The examples used here are from the weekly challenge problem statement and demonstrate the working solution.
You are given two sets with unique numbers. Write a script to figure out if they are disjoint.
:-initialization(main). conflicts(List0, List1):- member(X, List0), member(X, List1). disjoint(List0, List1):- \+ conflicts(List0, List1). main:- ((disjoint([1, 2, 5, 3, 4], [4, 6, 7, 8, 9]), write(1)); (write(0))), nl, ((disjoint([1, 3, 5, 7, 9], [0, 2, 4, 6, 8]), write(1)); (write(0))), nl, halt.
$ gplc prolog/ch-1.p $ prolog/ch-1 0 1
conflcts/2 predicate establishes whether or not if there is any overlapping elements
in the two lists. To establish whether the sets are disjoint
disjoint/2 examines the
negation of this result.
Remember, Prolog only backtracks on failure and not success. This fits nicely for what we
want. We only care if the lists have any overlap whatsoever. So using backtracking
conflicts/2 will backtrack for all members of List0 until it either succeeds in finding
an element that is also in List1 or, if none, fails completely indicating a disjoint set.
Since we actually consider the discovery of disjoint sets a success we negate the result
You are given a list of intervals. Write a script to determine conflicts between the intervals.
:-initialization(main). conflicts(Intervals, Conflicts):- conflicts(Intervals, Conflicts, ). conflicts([_|], Conflicts, ConflictsAccum):- sort(ConflictsAccum, Conflicts). conflicts([H|T], Conflicts, ConflictsAccum):- last(T, Last), append(Intervals, [Last], T), append([H], Intervals, CompareIntervals), comparisons(Last, CompareIntervals, HasConflicts), append(ConflictsAccum, HasConflicts, ConflictsAccumUpdated), conflicts(CompareIntervals, Conflicts, ConflictsAccumUpdated). comparisons(Interval, CompareIntervals, Conflicts):- comparisons(Interval, CompareIntervals, Conflicts, ). comparisons(_, , Conflicts, Conflicts). comparisons(Interval, [[H0|T0]|T], Conflicts, ConflictsAccum):- [I|J] = Interval, I >= H0, I =< T0, comparisons([I|J], T, Conflicts, [Interval|ConflictsAccum]). comparisons([I|J], [_|T], Conflicts, ConflictsAccum):- comparisons([I|J], T, Conflicts, ConflictsAccum). main:- conflicts([[1, 4], [3, 5], [6, 8], [12, 13], [3, 20]], Conflicts0), write(Conflicts0), nl, conflicts([[3, 4], [5, 7], [6, 9], [10, 12], [13, 15]], Conflicts1), write(Conflicts1), nl, halt.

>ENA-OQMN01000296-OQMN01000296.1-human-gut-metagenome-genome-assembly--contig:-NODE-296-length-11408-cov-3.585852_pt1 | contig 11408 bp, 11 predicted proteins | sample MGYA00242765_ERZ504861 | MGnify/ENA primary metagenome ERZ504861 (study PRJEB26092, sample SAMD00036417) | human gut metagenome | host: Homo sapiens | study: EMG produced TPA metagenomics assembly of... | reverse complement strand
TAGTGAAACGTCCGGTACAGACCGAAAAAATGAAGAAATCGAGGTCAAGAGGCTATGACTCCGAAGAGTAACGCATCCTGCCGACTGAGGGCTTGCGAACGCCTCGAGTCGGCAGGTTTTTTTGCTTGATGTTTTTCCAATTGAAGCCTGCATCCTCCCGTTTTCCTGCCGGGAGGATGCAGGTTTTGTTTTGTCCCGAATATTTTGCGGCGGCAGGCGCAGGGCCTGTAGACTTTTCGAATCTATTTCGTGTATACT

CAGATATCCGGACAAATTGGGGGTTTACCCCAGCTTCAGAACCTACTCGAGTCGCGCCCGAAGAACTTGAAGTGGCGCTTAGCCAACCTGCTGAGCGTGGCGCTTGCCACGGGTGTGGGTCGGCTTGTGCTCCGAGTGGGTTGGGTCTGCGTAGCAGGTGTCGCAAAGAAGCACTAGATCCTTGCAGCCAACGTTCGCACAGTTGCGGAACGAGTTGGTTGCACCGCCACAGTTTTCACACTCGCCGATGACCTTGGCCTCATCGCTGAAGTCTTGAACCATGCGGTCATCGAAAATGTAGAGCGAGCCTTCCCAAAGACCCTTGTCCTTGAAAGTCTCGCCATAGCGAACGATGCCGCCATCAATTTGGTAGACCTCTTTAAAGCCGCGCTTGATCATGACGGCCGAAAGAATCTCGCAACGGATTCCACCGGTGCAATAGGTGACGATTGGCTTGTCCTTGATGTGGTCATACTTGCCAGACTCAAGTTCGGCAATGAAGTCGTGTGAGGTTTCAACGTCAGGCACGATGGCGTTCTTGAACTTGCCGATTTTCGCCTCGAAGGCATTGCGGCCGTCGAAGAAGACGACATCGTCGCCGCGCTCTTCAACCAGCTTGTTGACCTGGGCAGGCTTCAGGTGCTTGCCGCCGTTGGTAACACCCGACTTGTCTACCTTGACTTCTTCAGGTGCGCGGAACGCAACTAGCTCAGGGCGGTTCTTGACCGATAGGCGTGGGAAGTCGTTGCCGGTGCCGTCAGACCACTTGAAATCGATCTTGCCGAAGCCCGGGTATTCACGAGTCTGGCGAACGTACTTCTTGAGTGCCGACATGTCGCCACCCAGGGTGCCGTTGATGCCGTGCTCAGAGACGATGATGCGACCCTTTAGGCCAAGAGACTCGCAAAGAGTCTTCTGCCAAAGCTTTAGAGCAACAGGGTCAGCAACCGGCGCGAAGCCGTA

$ gplc prolog/ch-2.p $ prolog/ch-2 [[3,5],[3,20]] [[6,9]]
The examples given in the problem statement are with the
[minimum, maximum] intervals
sorted by the maximum value. This makes the problem a bit easier since then we need only
check to see if, when working down the sorted list, if the minimum is in one of the other
This is mostly all handled using recursion which keeps with the nature of the examples in the problem statement. This is fine, and obviously works, but after having worked out the details of finding a solution it seems there is room to make this more, well, logical?
Preferring reasoning over recursion as a principle of Prolog development seems to be reasonable (pun intended!). Here we might, for example, arrange the intervals in Key-Value pairs stored in the Prolog database and make better use of built in backtracking. But even that would include a little extra work as we would need to sort the pairs by value and ultimately the same number of lines of code would be written as shown here, it would just arguably be a bit more Prological.
Sometimes the best solution to a problem is only discovered after working on it for a bit using alternative means!